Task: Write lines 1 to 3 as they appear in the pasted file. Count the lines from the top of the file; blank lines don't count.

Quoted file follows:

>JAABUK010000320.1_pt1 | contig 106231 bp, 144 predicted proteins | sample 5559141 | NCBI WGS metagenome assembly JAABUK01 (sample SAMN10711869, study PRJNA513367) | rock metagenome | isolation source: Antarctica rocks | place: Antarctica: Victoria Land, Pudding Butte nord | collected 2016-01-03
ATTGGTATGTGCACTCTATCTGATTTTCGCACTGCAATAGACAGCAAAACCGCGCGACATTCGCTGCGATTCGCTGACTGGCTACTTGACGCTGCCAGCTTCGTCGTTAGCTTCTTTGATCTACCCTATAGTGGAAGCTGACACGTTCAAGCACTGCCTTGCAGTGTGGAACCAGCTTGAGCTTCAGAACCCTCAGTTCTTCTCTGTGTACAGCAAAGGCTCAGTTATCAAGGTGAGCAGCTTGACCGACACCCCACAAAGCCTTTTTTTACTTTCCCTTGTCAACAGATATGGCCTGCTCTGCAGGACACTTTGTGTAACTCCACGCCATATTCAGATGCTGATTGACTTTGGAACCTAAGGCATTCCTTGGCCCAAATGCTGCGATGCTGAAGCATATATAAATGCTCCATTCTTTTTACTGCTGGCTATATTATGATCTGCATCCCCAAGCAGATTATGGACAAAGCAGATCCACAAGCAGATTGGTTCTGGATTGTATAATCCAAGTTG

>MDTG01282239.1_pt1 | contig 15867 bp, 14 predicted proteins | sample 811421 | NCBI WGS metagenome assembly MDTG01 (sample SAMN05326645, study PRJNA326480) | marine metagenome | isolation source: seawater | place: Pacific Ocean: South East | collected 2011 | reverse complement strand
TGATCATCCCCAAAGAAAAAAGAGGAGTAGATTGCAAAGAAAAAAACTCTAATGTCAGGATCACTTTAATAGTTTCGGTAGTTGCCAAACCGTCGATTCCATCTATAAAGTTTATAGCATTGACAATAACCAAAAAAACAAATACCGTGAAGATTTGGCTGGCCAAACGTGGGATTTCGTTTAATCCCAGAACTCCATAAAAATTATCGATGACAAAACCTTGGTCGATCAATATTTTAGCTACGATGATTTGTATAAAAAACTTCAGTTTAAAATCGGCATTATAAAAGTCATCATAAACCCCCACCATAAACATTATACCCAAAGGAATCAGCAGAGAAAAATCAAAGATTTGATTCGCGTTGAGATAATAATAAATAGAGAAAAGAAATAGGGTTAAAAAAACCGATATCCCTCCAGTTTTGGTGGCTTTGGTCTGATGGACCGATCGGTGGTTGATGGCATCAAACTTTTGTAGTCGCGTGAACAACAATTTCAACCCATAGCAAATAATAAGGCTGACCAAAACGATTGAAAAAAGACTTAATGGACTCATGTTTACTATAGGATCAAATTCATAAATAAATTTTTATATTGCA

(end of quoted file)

>JAABUK010000320.1_pt1 | contig 106231 bp, 144 predicted proteins | sample 5559141 | NCBI WGS metagenome assembly JAABUK01 (sample SAMN10711869, study PRJNA513367) | rock metagenome | isolation source: Antarctica rocks | place: Antarctica: Victoria Land, Pudding Butte nord | collected 2016-01-03
ATTGGTATGTGCACTCTATCTGATTTTCGCACTGCAATAGACAGCAAAACCGCGCGACATTCGCTGCGATTCGCTGACTGGCTACTTGACGCTGCCAGCTTCGTCGTTAGCTTCTTTGATCTACCCTATAGTGGAAGCTGACACGTTCAAGCACTGCCTTGCAGTGTGGAACCAGCTTGAGCTTCAGAACCCTCAGTTCTTCTCTGTGTACAGCAAAGGCTCAGTTATCAAGGTGAGCAGCTTGACCGACACCCCACAAAGCCTTTTTTTACTTTCCCTTGTCAACAGATATGGCCTGCTCTGCAGGACACTTTGTGTAACTCCACGCCATATTCAGATGCTGATTGACTTTGGAACCTAAGGCATTCCTTGGCCCAAATGCTGCGATGCTGAAGCATATATAAATGCTCCATTCTTTTTACTGCTGGCTATATTATGATCTGCATCCCCAAGCAGATTATGGACAAAGCAGATCCACAAGCAGATTGGTTCTGGATTGTATAATCCAAGTTG

>MDTG01282239.1_pt1 | contig 15867 bp, 14 predicted proteins | sample 811421 | NCBI WGS metagenome assembly MDTG01 (sample SAMN05326645, study PRJNA326480) | marine metagenome | isolation source: seawater | place: Pacific Ocean: South East | collected 2011 | reverse complement strand